For Immediate Release Contact: Patrick Malone
July 13, 2010 email@example.com
Washington, DC – Today, President Obama announced a new national strategy to combat America’s rampant HIV/AIDS epidemic. The National HIV/AIDS Strategy (NHAS) is a response to statistics that show that, despite a decrease in the numbers of AIDS deaths, the number of people living with HIV is growing. The strategy emphasizes three chief goals: reducing HIV incidence, increasing access to care, and reducing HIV-related health disparities.
Using the new strategy, the administration plans to redirect funding to populations at greatest risk, and to work to reduce the annual number of new HIV infections by 25 percent within five years by promoting prevention, diagnosis, and treatment. The administration also places an emphasis on reducing the stigma associated with HIV, and strengthening the enforcement of laws that protect people diagnosed with HIV. The strategy is based on a 15-month community engagement project undertaken by the Office of National AIDS Policy (ONAP), which involved community discussions, online engagement, and expert meetings.
“This is a promising move forward, and we are grateful to President Obama and his administration, particularly those in the Office of National AIDS Policy, for implementing such a crucial new initiative,” said Joseph DiNorcia, Jr., President and CEO of the Sexuality Information and Education Council of the United States (SIECUS). “We are also pleased to see a preliminary mention of, and commitment to, evidence-based sex education as an integral part of HIV prevention, and we hope to continue to work with the administration to achieve this goal.”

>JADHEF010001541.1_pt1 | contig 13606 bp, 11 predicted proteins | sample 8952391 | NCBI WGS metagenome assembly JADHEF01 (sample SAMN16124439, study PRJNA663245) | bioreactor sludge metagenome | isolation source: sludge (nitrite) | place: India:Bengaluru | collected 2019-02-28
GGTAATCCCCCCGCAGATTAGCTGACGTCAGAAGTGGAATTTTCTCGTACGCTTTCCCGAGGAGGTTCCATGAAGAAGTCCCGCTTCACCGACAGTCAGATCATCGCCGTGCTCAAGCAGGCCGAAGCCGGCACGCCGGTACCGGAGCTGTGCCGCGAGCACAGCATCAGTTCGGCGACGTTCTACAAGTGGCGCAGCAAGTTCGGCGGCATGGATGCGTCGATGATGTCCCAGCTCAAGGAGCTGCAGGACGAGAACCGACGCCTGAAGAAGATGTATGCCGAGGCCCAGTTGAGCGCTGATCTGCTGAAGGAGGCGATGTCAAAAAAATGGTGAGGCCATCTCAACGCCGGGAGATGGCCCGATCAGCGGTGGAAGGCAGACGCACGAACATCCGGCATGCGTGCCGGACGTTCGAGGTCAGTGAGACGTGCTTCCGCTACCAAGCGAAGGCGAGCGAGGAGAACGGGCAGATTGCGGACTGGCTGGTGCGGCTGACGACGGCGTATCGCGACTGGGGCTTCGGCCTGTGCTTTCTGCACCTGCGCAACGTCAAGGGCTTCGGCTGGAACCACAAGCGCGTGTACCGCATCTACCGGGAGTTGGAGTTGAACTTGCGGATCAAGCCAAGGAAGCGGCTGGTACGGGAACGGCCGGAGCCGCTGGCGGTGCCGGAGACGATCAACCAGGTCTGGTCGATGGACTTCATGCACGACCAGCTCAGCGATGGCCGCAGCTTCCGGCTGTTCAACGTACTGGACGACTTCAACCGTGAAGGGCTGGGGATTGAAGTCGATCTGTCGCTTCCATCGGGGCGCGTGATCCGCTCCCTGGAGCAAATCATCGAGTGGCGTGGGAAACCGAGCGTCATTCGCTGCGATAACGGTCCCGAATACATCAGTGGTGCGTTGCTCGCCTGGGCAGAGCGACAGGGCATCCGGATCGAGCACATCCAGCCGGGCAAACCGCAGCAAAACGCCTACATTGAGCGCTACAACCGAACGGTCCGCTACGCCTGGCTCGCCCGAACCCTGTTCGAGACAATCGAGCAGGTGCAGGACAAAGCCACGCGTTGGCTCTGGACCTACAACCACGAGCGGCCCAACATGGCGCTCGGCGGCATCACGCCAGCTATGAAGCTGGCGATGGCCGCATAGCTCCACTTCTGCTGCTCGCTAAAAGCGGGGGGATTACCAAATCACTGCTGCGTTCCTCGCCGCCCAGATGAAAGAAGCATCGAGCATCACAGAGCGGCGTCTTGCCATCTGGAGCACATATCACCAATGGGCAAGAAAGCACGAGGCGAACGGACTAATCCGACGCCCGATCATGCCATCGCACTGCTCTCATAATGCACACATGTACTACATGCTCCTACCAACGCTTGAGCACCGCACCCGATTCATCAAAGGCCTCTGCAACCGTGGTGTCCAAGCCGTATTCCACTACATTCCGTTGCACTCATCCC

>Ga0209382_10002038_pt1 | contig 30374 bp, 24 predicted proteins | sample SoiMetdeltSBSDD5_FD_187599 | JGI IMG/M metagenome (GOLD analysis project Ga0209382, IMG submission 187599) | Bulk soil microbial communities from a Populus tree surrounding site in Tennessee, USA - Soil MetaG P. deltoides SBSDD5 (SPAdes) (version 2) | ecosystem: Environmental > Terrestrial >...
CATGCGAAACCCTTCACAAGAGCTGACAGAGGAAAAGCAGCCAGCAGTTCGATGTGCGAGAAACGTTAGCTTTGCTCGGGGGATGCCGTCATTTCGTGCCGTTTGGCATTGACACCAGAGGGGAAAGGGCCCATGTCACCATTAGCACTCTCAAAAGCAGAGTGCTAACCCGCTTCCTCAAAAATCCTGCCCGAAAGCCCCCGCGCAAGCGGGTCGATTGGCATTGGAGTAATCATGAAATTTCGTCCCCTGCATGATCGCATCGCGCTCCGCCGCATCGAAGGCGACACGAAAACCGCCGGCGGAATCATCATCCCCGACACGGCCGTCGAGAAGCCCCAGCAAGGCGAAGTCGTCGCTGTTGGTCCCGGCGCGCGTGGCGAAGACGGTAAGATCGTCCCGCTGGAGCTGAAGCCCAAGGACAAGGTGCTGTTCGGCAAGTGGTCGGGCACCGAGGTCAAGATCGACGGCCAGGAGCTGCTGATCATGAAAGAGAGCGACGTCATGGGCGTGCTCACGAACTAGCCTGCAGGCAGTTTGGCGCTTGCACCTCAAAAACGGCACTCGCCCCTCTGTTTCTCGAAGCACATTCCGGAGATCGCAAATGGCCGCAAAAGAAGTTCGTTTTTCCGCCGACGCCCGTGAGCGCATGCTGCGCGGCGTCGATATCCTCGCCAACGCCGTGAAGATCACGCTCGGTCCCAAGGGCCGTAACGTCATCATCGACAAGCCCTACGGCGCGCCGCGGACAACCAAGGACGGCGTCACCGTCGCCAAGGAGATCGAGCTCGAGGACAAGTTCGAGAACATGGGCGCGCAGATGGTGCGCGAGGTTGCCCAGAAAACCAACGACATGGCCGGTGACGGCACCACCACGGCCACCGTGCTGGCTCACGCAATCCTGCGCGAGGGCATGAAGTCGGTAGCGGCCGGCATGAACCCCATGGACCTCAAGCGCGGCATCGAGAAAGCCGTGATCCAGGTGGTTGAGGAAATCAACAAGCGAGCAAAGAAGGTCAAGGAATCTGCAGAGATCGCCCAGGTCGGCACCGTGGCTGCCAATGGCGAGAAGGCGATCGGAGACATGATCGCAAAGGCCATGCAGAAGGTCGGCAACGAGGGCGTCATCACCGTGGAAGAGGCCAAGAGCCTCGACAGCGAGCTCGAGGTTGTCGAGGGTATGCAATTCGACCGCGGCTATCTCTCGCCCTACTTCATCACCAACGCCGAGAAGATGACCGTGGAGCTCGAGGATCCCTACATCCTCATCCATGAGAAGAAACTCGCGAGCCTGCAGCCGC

However, the strategy does not propose a significant increase in the funding that is currently being allocated for domestic HIV prevention programs, creating significant challenges to achievement of the strategy. Instead, the White House plans to more efficiently redirect funds to target high-risk populations, including African-Americans and gay and bisexual men, as well as redistributing resources to states with the “highest burden of disease.” According to recent data from the Center for Disease Control and Prevention, 10-15% of youth are not learning about HIV/AIDS in school, and over half of HIV-infected adolescents do not know their infection status. However, teens and young adults are still not listed among the beneficiaries of the resources that will be reallocated by the NHAS, even though a quarter of new infections are occurring in young people between the ages of 13-29.
“The intent behind the strategy, in its attempt to more efficiently target and deploy resources, is a good one,” DiNorcia continued. “However, it’s also clear that more spending for prevention and treatment will be necessary for this program to succeed. The issue is not just that funding is being misallocated; it’s that the money isn’t there to begin with. We call on appropriators in Congress to begin implementation of the strategy through shifting resources to meet the priorities of this new strategy.”
SIECUS looks forward to remaining engaged with the administration, as well as the CDC and the broader HIV/AIDS and sex education communities across the country, to ensure that implementation of the NHAS is a transparent and far-reaching process, which appropriately incorporates the need for all school-age children to receive comprehensive sexuality education to effectively stem the tide of new infections among young people.